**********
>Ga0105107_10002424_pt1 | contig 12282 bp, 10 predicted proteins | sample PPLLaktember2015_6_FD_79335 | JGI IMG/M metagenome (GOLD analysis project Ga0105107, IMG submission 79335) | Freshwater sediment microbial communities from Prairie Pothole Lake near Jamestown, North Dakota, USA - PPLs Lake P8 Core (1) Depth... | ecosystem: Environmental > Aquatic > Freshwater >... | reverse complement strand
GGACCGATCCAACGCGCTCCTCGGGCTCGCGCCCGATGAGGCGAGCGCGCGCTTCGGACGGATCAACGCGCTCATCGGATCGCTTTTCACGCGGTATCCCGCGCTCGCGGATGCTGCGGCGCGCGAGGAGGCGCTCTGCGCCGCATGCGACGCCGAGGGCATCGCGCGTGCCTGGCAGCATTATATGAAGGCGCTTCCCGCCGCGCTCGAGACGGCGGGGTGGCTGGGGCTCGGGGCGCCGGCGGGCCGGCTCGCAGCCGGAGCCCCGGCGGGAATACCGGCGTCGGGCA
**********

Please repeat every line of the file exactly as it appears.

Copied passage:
>Ga0105107_10002424_pt1 | contig 12282 bp, 10 predicted proteins | sample PPLLaktember2015_6_FD_79335 | JGI IMG/M metagenome (GOLD analysis project Ga0105107, IMG submission 79335) | Freshwater sediment microbial communities from Prairie Pothole Lake near Jamestown, North Dakota, USA - PPLs Lake P8 Core (1) Depth... | ecosystem: Environmental > Aquatic > Freshwater >... | reverse complement strand
GGACCGATCCAACGCGCTCCTCGGGCTCGCGCCCGATGAGGCGAGCGCGCGCTTCGGACGGATCAACGCGCTCATCGGATCGCTTTTCACGCGGTATCCCGCGCTCGCGGATGCTGCGGCGCGCGAGGAGGCGCTCTGCGCCGCATGCGACGCCGAGGGCATCGCGCGTGCCTGGCAGCATTATATGAAGGCGCTTCCCGCCGCGCTCGAGACGGCGGGGTGGCTGGGGCTCGGGGCGCCGGCGGGCCGGCTCGCAGCCGGAGCCCCGGCGGGAATACCGGCGTCGGGCA